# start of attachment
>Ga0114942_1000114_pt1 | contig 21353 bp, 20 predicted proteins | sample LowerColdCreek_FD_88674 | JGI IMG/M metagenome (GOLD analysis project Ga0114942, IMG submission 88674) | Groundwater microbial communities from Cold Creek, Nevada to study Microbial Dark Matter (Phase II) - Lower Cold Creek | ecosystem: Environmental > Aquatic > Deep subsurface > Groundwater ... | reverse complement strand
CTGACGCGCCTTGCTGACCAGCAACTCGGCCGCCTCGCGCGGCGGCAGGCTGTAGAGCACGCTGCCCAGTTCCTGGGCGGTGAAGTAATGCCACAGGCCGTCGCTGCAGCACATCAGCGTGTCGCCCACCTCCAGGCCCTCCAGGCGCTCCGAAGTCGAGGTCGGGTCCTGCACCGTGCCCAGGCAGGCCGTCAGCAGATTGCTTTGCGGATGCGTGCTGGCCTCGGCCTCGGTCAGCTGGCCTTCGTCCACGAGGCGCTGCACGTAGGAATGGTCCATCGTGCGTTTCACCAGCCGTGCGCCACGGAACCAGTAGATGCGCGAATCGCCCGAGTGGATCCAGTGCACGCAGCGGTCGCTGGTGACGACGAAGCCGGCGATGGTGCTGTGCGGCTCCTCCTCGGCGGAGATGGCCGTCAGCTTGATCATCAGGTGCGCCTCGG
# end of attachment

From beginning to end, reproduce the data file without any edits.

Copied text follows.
>Ga0114942_1000114_pt1 | contig 21353 bp, 20 predicted proteins | sample LowerColdCreek_FD_88674 | JGI IMG/M metagenome (GOLD analysis project Ga0114942, IMG submission 88674) | Groundwater microbial communities from Cold Creek, Nevada to study Microbial Dark Matter (Phase II) - Lower Cold Creek | ecosystem: Environmental > Aquatic > Deep subsurface > Groundwater ... | reverse complement strand
CTGACGCGCCTTGCTGACCAGCAACTCGGCCGCCTCGCGCGGCGGCAGGCTGTAGAGCACGCTGCCCAGTTCCTGGGCGGTGAAGTAATGCCACAGGCCGTCGCTGCAGCACATCAGCGTGTCGCCCACCTCCAGGCCCTCCAGGCGCTCCGAAGTCGAGGTCGGGTCCTGCACCGTGCCCAGGCAGGCCGTCAGCAGATTGCTTTGCGGATGCGTGCTGGCCTCGGCCTCGGTCAGCTGGCCTTCGTCCACGAGGCGCTGCACGTAGGAATGGTCCATCGTGCGTTTCACCAGCCGTGCGCCACGGAACCAGTAGATGCGCGAATCGCCCGAGTGGATCCAGTGCACGCAGCGGTCGCTGGTGACGACGAAGCCGGCGATGGTGCTGTGCGGCTCCTCCTCGGCGGAGATGGCCGTCAGCTTGATCATCAGGTGCGCCTCGG